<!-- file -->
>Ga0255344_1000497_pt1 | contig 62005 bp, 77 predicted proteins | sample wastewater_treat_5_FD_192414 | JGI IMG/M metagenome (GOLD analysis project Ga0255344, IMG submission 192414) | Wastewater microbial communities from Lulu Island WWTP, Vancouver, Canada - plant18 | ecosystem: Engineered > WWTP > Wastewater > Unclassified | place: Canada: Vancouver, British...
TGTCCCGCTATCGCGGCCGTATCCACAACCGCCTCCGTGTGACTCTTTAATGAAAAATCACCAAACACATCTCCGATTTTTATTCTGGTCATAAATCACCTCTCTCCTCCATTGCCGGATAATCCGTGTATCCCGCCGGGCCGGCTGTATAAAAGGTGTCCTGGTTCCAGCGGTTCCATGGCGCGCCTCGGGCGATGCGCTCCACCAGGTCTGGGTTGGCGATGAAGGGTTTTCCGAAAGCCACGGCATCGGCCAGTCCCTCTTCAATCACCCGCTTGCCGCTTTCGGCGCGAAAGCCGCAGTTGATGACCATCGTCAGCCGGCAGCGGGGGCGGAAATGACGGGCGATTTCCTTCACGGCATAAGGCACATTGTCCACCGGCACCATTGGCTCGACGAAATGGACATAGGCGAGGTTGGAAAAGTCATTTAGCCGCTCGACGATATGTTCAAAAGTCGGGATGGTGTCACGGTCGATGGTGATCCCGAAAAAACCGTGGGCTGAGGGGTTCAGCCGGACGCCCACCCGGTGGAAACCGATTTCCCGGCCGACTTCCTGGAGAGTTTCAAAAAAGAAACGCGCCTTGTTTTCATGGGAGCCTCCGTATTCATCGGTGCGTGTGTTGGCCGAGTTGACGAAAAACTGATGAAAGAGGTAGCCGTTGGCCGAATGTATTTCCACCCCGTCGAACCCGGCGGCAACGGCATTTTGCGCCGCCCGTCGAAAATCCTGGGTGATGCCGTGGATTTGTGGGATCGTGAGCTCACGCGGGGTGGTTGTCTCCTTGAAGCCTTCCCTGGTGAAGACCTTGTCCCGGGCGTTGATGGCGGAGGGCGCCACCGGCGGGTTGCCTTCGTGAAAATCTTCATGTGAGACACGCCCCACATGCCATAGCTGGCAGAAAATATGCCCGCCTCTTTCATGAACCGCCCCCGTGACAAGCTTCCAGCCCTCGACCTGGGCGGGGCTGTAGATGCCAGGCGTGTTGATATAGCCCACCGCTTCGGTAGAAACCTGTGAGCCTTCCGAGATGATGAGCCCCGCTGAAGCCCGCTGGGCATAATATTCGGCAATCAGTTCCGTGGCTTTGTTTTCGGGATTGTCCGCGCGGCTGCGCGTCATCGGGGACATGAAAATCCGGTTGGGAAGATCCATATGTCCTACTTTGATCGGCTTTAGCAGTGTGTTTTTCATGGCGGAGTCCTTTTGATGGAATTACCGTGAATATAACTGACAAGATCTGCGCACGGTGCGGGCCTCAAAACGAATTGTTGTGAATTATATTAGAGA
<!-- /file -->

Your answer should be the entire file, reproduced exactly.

>Ga0255344_1000497_pt1 | contig 62005 bp, 77 predicted proteins | sample wastewater_treat_5_FD_192414 | JGI IMG/M metagenome (GOLD analysis project Ga0255344, IMG submission 192414) | Wastewater microbial communities from Lulu Island WWTP, Vancouver, Canada - plant18 | ecosystem: Engineered > WWTP > Wastewater > Unclassified | place: Canada: Vancouver, British...
TGTCCCGCTATCGCGGCCGTATCCACAACCGCCTCCGTGTGACTCTTTAATGAAAAATCACCAAACACATCTCCGATTTTTATTCTGGTCATAAATCACCTCTCTCCTCCATTGCCGGATAATCCGTGTATCCCGCCGGGCCGGCTGTATAAAAGGTGTCCTGGTTCCAGCGGTTCCATGGCGCGCCTCGGGCGATGCGCTCCACCAGGTCTGGGTTGGCGATGAAGGGTTTTCCGAAAGCCACGGCATCGGCCAGTCCCTCTTCAATCACCCGCTTGCCGCTTTCGGCGCGAAAGCCGCAGTTGATGACCATCGTCAGCCGGCAGCGGGGGCGGAAATGACGGGCGATTTCCTTCACGGCATAAGGCACATTGTCCACCGGCACCATTGGCTCGACGAAATGGACATAGGCGAGGTTGGAAAAGTCATTTAGCCGCTCGACGATATGTTCAAAAGTCGGGATGGTGTCACGGTCGATGGTGATCCCGAAAAAACCGTGGGCTGAGGGGTTCAGCCGGACGCCCACCCGGTGGAAACCGATTTCCCGGCCGACTTCCTGGAGAGTTTCAAAAAAGAAACGCGCCTTGTTTTCATGGGAGCCTCCGTATTCATCGGTGCGTGTGTTGGCCGAGTTGACGAAAAACTGATGAAAGAGGTAGCCGTTGGCCGAATGTATTTCCACCCCGTCGAACCCGGCGGCAACGGCATTTTGCGCCGCCCGTCGAAAATCCTGGGTGATGCCGTGGATTTGTGGGATCGTGAGCTCACGCGGGGTGGTTGTCTCCTTGAAGCCTTCCCTGGTGAAGACCTTGTCCCGGGCGTTGATGGCGGAGGGCGCCACCGGCGGGTTGCCTTCGTGAAAATCTTCATGTGAGACACGCCCCACATGCCATAGCTGGCAGAAAATATGCCCGCCTCTTTCATGAACCGCCCCCGTGACAAGCTTCCAGCCCTCGACCTGGGCGGGGCTGTAGATGCCAGGCGTGTTGATATAGCCCACCGCTTCGGTAGAAACCTGTGAGCCTTCCGAGATGATGAGCCCCGCTGAAGCCCGCTGGGCATAATATTCGGCAATCAGTTCCGTGGCTTTGTTTTCGGGATTGTCCGCGCGGCTGCGCGTCATCGGGGACATGAAAATCCGGTTGGGAAGATCCATATGTCCTACTTTGATCGGCTTTAGCAGTGTGTTTTTCATGGCGGAGTCCTTTTGATGGAATTACCGTGAATATAACTGACAAGATCTGCGCACGGTGCGGGCCTCAAAACGAATTGTTGTGAATTATATTAGAGA